In this study, FG-5001 was evaluated as a potential replacement for hydrolyzed porcine gelatin in an experimental refrigerator-stable varicella vaccine formulation. VZV (Oka/Merck) was harvested in two formulations prepared with either a hydrolyzed porcine gelatin or FG-5001. The stabilizing effect of FG-5001 on VZV (Oka/Merck) during vaccine lyophilization was assessed. Moreover, the short-term, as well as long-term VZV (Oka/Merck) potency stability under accelerated and real-time storage conditions was evaluated in a comparative study. VZV (Oka/Merck) potency change after a short-term stability study under accelerated conditions (37°C for 7 days) was similar for both vaccine preparations. Even more importantly, vaccine virus potency losses associated with a long-term storage under accelerated conditions at 15°C for 12 months and real-time conditions at -15°C and at 2–8°C for 24 months were similar for both hydrolyzed porcine gelatin- and recombinant human gelatin-stabilized vaccines. Thus, recombinant human gelatin, FG-5001, demonstrated a similar ability to stabilize the live attenuated VZV (Oka/Merck) in an experimental refrigerator-stable varicella vaccine when compared to the vaccine preparation formulated with a hydrolyzed porcine gelatin.

Methods

Preparation of experimental varicella (Oka/Merck) viral bulks

Culture flasks with VZV (Oka/Merck)-infected MRC5 cells were obtained from Merck Manufacturing Division (MMD, West Point, PA). The VZV (Oka/Merck) containing MRC5 cells were harvested into two formulations prepared with either a hydrolyzed porcine gelatin (SOL-U-PRO; Dynagel Inc., IL), or 8.5 kD recombinant human gelatin (FG-5001; Lot # 04AE001, FibroGen, Inc., CA), and further harvested in a small-scale process closely mimicking current manufacturing procedure for VZV (Oka/Merck) bulk preparation. Both processed bulks were aliquoted, placed in a liquid nitrogen batch freezer (Kwik-Freeze Freezing System, AIRCO, NJ, USA), frozen and transferred to -70°C. A set of small frozen liquid sample aliquots (1.0 mL) was submitted for VZV plaque assay analysis to determine VZV (Oka/Merck) potency changes during bulk processing for both, SOL-U-PRO- and FG-5001-containing, varicella bulks.

Preparation of experimental, refrigerator-stable varicella vaccine samples

Varicella virus vaccine live (Oka/Merck) is a lyophilized preparation. When this refrigerator-stable vaccine is reconstituted as directed, each 0.5 mL dose contains the following: a minimum of 1350 plaque forming units (PFU) of Oka/Merck varicella virus, approximately 18 mg of sucrose, 8.9 mg of hydrolyzed gelatin, 3.6 mg of urea, 2.3 mg of sodium chloride, 0.36 mg of monosodium L-glutamate, 0.33 mg of sodium phosphate basic, 57 mcg of potassium phosphate monobasic, 57 mcg of potassium chloride. The product also contains residual components of MRC-5 cells including DNA, protein and trace quantities of neomycin and bovine calf serum from MRC-5 culture media. The product contains no preservative [1].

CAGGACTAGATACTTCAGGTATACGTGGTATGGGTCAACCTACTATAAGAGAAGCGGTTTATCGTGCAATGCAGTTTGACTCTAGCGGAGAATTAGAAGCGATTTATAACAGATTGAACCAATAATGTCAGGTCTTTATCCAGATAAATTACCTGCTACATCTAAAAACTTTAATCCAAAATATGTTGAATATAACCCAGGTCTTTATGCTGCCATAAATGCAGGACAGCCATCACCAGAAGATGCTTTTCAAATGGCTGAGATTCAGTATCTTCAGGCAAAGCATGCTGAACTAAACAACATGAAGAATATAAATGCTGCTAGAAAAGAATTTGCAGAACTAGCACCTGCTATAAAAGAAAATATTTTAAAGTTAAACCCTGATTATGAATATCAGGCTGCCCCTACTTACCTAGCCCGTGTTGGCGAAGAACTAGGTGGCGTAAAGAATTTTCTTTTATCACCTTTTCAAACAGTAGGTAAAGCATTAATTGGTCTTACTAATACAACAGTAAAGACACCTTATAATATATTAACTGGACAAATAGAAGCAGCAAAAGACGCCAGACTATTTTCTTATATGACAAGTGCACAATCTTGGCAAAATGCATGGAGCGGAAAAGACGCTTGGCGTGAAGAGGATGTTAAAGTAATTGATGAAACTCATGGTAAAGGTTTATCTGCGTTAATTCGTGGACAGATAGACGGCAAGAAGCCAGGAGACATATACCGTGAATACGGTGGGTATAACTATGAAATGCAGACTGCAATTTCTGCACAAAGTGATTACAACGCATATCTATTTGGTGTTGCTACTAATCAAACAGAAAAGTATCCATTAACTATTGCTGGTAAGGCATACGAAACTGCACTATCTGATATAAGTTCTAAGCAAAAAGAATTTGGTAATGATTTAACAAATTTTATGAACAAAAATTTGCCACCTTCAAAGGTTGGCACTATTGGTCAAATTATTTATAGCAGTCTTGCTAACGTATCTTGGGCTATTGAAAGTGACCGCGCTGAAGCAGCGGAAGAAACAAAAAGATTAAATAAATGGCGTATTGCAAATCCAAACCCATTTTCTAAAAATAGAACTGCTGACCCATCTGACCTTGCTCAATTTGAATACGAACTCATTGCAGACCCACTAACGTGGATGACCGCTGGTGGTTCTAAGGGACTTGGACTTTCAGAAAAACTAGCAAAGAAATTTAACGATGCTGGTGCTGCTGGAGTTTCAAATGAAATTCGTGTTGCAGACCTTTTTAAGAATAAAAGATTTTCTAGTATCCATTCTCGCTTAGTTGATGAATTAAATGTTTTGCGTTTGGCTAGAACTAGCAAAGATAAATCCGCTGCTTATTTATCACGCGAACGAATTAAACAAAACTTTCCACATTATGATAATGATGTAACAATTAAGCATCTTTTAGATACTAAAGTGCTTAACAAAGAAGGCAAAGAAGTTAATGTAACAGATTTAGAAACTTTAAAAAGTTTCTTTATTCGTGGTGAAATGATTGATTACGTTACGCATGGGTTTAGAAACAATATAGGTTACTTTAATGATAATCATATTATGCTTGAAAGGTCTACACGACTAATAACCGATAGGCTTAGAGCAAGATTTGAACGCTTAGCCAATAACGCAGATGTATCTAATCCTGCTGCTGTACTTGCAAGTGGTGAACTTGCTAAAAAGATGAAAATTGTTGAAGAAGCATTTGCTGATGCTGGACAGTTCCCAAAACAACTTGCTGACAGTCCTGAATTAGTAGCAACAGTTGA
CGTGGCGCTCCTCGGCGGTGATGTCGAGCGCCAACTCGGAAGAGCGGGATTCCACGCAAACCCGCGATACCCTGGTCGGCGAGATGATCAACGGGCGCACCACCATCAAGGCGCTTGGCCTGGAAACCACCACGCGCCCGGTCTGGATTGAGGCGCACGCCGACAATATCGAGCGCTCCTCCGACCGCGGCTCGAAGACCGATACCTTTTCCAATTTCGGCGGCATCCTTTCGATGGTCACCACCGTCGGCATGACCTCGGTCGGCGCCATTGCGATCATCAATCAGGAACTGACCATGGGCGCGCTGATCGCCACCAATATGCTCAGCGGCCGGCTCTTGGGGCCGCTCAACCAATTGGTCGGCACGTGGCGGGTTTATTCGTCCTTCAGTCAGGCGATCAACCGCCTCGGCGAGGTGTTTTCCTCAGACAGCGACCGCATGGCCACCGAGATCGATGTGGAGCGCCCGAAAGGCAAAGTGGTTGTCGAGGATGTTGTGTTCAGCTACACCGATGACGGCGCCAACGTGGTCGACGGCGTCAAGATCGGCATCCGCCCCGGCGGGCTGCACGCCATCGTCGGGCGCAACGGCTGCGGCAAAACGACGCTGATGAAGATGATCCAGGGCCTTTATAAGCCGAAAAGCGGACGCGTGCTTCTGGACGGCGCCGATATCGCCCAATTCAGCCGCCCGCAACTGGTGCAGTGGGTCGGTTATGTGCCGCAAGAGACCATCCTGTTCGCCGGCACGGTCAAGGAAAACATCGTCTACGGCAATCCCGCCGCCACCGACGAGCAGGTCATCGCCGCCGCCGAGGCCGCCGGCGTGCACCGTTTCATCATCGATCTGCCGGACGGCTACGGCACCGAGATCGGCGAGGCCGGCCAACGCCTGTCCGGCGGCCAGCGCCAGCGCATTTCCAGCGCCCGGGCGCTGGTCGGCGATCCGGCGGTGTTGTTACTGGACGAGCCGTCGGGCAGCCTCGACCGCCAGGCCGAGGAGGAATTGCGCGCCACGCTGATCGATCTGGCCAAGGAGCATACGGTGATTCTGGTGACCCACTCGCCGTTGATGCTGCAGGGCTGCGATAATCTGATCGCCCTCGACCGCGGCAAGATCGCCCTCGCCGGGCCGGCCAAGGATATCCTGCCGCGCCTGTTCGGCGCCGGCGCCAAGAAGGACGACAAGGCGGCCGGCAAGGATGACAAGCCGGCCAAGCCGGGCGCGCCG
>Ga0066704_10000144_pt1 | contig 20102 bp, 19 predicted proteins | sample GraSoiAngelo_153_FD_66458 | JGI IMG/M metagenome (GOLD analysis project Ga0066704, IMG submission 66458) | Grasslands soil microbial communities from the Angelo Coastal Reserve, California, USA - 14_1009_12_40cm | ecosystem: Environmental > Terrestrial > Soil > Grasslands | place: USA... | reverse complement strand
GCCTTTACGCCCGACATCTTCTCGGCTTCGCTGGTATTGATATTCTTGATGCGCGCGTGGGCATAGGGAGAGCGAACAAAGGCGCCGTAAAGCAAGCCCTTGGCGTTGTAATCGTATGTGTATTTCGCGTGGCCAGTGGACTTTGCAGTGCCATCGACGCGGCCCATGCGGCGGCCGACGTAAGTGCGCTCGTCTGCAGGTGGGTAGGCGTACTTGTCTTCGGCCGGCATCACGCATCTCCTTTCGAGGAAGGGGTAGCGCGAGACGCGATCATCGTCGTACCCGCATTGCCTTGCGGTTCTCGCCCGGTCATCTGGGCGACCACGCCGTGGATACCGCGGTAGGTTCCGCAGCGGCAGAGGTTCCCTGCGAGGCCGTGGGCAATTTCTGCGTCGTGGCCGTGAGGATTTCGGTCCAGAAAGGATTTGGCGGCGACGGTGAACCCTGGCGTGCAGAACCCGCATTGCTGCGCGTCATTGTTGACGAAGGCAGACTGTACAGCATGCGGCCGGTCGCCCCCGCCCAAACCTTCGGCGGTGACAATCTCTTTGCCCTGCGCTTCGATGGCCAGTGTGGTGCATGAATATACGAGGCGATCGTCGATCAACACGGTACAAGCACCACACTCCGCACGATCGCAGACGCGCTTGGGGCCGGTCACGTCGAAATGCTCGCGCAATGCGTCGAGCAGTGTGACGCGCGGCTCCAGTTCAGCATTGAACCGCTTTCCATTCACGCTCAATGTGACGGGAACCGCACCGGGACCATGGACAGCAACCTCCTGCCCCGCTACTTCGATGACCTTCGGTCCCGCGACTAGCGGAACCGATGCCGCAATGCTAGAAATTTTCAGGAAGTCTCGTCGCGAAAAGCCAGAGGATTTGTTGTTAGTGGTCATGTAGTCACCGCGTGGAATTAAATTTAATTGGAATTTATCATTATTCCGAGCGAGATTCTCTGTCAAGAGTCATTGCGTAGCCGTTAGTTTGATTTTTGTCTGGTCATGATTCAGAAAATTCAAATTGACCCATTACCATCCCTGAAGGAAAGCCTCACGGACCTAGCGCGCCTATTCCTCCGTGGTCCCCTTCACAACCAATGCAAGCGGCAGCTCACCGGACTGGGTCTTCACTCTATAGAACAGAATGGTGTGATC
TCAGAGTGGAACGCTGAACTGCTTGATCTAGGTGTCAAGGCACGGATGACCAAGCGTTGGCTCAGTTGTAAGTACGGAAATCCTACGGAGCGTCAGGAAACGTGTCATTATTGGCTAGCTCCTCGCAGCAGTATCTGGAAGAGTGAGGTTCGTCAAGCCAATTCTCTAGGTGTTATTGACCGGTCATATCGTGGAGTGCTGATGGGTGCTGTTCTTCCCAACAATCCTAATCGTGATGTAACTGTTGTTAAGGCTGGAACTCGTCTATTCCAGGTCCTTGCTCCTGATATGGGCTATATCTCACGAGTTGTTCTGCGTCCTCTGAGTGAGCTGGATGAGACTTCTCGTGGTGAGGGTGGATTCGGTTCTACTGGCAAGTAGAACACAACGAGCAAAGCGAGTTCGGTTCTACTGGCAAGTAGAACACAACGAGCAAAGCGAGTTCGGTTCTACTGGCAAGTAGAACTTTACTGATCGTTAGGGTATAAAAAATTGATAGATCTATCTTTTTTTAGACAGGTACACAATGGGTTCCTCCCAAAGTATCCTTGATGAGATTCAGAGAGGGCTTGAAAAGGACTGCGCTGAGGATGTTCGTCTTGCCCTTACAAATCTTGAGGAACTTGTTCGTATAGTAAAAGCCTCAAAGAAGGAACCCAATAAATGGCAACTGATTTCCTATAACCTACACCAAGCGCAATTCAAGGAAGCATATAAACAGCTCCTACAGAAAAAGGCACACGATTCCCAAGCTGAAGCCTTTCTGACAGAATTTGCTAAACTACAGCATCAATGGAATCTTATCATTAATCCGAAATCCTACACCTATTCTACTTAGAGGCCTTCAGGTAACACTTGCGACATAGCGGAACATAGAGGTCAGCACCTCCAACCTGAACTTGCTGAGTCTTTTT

Experimental, refrigerator-stable varicella vaccine samples containing either the porcine hydrolyzed gelatin, or recombinant human gelatin, were prepared in a small-scale procedure closely mimicking current manufacturing process for varicella vaccine. Briefly, aliquots (40 mL) of SOL-U-PRO- and FG-5001-stabilized VZV (Oka/Merck) bulks were quickly thawed in water bath (30°C), and then diluted into their respective gelatin-containing formulations to a target potency of ≈ 4.4 log10 pfu/mL. Final formulated bulk (FFB) aliquots (0.7 mL) of both experimental vaccines were filled in glass vials, partially stoppered, placed in a liquid nitrogen batch freezer and frozen. These frozen FFB samples were divided into two groups. The first group was transferred to a -70°C freezer and was later used as a control to determine the VZV (Oka/Merck) potency change after lyophilization. The second group of samples was transported to the lyophilization chamber (Usifroid Lyophilizer Model SMH 101, Usifroid SA, France), and lyophilized. After lyophilization, the vaccine vials were inspected, sealed and placed in stability stations.

Short term and long-term vaccine stability study under accelerated and real-time conditions

In addition to storage at -15°C and 2–8°C to examine real-time conditions, the stability stations used for storage were tempered at 15°C and 37°C to examine the vaccine potency stability under accelerated conditions. At pre-determined time points (37°C for 7 days; 15°C for 3, 6, 9, 12 months; 2–8°C and 15°C for 3, 6, 9, 12, 24 months) vaccine vials were removed from stability stations and stored at -70°C until submission for VZV (Oka/Merck) potency analysis. Sample vaccine vials from individual time points were analyzed together with their respective control samples which had been stored at -70°C. In addition, three sample vials from each time point were also submitted for moisture analysis from the long-term stability study executed at 2–8°C for 24 months.

VZV (Oka/Merck) plaque assay analysis